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Adult- Gladiolus thrips emerge milky-white, but soon turn dark brown, except for the apical
portions of the legs which are lighter. The wings, brown apically and lighter basally, appear to be
darker with a grey band when folded over the back. This thrips is about 1.5 to 1.65 mm long.
Males are smaller slightly smaller and lighter in color than the females.
Egg- The eggs are opaque, white, kidney-shaped, and
about 0.34 mm long and 0.2 mm in diameter.
Larva- The larvae of the gladiolus thrips are light or pale
yellow with red eyes and are about 1.0 mm long when fully developed.
Pupa and Prepupa- The pupae move only when disturbed
and develop through 2 instars. The first instar (prepupa) has
short wing pads and the antennae project forward. The second
instar (pupa) has long wing pads and the antennae are folded
back onto the head. Both stages are dark orange with red eyes
and about 1.2 mm in length.
Fig. 166: Gladiolus Thrips, Thrips simplex (Morison), Thripidae, THYSANOPTERA
Distribution- Gladiolus thrips is now found wherever
gladioli are grown. However, it cannot overwinter out-of-doors in northern Europe and northern
Host Plants- The gladiolus thrips most seriously damages
gladioli, but is also a pest of iris, carnation, lily, narcissus,
freesia, amaryllis, tigerflower, poker plant, tomato, begonia,
primula, snapdragon, chrysanthemum, and geranium.
Damage- Plants severely infested with gladiolus thrips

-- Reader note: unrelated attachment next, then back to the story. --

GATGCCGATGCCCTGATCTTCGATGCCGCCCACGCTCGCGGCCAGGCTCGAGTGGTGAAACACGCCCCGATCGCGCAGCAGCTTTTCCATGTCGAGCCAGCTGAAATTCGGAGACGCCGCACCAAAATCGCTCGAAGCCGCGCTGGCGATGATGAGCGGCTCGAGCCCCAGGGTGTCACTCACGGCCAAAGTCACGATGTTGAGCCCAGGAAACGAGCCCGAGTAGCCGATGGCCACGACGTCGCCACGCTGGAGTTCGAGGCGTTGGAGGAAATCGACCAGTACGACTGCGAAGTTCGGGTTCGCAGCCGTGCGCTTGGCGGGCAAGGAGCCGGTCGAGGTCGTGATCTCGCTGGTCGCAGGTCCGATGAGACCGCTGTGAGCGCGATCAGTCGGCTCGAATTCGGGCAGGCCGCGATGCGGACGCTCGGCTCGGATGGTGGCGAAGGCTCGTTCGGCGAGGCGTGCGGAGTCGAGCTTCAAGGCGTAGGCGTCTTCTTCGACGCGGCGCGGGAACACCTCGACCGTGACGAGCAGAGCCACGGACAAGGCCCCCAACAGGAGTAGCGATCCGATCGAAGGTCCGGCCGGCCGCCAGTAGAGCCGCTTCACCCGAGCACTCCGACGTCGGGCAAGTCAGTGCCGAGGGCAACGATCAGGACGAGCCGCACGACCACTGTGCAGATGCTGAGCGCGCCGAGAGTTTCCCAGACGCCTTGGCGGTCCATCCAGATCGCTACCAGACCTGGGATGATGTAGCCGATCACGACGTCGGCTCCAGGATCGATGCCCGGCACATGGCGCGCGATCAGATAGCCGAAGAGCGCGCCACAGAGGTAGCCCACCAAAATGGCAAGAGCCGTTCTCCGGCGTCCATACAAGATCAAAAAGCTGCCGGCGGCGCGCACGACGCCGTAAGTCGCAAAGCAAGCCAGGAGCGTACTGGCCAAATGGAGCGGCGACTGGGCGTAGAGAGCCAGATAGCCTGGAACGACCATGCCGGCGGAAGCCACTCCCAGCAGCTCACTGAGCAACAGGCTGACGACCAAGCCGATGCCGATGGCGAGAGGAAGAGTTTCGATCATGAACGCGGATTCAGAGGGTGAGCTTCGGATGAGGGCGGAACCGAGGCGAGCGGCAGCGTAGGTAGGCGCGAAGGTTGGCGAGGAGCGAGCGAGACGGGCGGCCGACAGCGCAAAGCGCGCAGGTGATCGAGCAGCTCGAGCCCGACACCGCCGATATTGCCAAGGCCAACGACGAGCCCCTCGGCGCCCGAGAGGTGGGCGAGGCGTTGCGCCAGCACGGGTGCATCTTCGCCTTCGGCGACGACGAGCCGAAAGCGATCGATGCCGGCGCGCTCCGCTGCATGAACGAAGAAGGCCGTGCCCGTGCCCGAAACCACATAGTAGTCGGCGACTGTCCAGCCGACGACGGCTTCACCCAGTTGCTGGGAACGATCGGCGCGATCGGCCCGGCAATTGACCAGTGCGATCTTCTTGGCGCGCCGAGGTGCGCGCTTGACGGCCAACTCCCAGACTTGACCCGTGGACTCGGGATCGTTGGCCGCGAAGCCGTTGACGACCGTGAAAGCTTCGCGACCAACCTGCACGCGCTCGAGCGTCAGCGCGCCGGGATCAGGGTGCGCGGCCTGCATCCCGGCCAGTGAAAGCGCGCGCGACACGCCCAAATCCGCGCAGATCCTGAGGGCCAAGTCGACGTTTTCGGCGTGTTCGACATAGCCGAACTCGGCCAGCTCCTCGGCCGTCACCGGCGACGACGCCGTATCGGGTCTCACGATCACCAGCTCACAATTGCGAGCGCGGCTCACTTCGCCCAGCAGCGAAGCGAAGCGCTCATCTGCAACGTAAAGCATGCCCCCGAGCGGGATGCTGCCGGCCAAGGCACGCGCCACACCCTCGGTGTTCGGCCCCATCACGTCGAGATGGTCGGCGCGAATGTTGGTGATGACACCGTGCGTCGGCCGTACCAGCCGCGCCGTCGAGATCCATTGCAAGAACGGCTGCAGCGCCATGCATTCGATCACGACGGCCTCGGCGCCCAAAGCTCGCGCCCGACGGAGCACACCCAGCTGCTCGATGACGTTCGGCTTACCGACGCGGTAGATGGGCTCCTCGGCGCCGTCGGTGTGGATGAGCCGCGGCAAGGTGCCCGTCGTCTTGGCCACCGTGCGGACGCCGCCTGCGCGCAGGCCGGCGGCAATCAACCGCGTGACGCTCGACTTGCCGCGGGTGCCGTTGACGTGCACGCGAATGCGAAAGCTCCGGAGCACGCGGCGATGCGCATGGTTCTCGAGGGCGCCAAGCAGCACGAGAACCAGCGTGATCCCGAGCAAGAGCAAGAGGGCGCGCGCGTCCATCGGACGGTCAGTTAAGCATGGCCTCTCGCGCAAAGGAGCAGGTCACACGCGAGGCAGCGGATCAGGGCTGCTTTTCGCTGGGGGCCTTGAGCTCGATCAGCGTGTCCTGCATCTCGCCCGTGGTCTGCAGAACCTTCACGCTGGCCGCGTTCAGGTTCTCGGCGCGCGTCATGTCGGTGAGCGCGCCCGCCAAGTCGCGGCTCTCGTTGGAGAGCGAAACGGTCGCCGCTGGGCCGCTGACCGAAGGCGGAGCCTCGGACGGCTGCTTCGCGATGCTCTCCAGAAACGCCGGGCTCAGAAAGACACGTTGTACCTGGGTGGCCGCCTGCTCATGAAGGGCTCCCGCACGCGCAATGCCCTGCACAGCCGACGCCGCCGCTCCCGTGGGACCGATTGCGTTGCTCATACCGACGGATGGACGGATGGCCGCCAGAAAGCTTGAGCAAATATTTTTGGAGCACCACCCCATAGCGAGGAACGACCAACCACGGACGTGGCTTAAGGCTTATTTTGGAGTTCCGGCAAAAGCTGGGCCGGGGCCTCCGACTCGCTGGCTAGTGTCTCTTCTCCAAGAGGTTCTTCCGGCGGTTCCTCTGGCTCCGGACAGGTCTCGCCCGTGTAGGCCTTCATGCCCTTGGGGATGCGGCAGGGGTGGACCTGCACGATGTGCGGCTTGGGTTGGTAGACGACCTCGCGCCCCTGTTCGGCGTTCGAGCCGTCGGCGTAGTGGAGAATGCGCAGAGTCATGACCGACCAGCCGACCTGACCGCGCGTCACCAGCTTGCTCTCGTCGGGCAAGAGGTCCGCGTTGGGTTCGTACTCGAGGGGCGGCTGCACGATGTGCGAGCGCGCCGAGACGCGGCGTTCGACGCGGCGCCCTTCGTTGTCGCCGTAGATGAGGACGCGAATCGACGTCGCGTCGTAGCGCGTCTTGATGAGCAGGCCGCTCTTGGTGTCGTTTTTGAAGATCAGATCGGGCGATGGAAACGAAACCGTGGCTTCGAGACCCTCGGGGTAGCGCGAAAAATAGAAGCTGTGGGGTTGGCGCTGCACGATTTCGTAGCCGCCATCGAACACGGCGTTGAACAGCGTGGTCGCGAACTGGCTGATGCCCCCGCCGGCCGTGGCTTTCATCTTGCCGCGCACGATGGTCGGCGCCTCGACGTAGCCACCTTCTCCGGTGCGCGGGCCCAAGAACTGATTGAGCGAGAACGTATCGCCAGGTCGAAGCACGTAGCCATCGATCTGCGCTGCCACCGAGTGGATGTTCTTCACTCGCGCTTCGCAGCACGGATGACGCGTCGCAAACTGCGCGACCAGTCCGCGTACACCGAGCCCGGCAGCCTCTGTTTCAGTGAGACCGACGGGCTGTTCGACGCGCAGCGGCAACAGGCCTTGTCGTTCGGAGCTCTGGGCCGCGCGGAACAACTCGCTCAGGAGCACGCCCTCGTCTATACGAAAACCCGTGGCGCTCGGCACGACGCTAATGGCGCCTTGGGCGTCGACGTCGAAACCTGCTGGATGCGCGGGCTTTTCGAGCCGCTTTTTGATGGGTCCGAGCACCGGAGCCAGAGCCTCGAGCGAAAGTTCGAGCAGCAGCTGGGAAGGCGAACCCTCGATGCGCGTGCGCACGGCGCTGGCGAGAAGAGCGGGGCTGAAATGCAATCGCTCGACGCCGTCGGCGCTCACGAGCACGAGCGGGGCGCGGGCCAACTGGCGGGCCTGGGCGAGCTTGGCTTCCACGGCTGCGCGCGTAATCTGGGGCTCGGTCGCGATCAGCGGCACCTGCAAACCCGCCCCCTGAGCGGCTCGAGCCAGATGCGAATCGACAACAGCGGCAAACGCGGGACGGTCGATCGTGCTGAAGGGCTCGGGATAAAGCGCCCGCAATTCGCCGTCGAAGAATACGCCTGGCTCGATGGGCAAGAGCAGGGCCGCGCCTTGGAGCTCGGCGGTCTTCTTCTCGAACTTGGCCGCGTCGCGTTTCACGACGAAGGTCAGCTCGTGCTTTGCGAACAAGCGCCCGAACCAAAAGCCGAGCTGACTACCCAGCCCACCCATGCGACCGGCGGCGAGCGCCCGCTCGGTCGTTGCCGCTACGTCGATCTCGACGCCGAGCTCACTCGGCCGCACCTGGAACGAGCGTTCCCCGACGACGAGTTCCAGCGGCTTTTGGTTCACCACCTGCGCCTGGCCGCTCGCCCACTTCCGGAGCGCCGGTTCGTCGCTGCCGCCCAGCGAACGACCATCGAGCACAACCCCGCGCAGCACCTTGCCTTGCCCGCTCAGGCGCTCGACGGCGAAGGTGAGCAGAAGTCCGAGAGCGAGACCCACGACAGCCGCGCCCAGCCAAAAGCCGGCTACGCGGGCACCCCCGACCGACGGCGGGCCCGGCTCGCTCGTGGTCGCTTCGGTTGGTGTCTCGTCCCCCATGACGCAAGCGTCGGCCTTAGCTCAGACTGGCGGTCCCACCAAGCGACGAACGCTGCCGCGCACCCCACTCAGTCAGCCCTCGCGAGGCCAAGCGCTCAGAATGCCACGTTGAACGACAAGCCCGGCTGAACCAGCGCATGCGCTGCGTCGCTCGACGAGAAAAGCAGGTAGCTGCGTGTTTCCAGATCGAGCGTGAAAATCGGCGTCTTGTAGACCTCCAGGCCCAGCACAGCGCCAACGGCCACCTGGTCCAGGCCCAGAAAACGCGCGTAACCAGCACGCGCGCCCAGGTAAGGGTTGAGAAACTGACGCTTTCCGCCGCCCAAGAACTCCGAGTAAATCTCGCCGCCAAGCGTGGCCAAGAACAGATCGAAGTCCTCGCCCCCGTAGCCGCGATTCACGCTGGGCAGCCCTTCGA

have a spotted, bleached appearance (see Color Plate). Both
leaves and petals are fed upon and appear withered. If flower
buds are seriously damaged, the flowers fail to open. The
entire plant may become stunted.
Life History- Gladiolus thrips are believed to be an
introduced pest from Africa, where gladioli are native. The
thrips are brought into previously uninfested fields or greenhouses on infested corms. These
rather sluggish thrips can overwinter at any stage on stored corms or on plants growing
in greenhouses. Although the gladiolus thrips can maintain a
population outside during the summer, they cannot overwinter
outside in areas where the temperature consistently falls below 10° C.
These thrips have six stages in their life cycle: the egg, two
larval instars, two pupal instars and the adult stage. Females
deposit 100 to 200 eggs. Many times females greatly
out-number the males in a population and parthenogenesis
occurs. Parthenogenetic females produce eggs that develop
into males. Temperature greatly determines the duration of
each stage. During the warm growing season the development
of the gladiolus thrips can occur in about 2 weeks. With such
rapid development, the thrips can have nine or more
generations outside during the growing season. The eggs are
deposited in the leaves of gladioli or in the corms in storage.
Larvae and pupae can be found in the buds or leaf sheaths,
although the larvae often drop to the ground to transform into
the quiescent pupae. Adult gladiolus thrips live 35 to 40 days.
For specific insecticides and rates, consult the current
Cooperative Extension Service publications on ornamental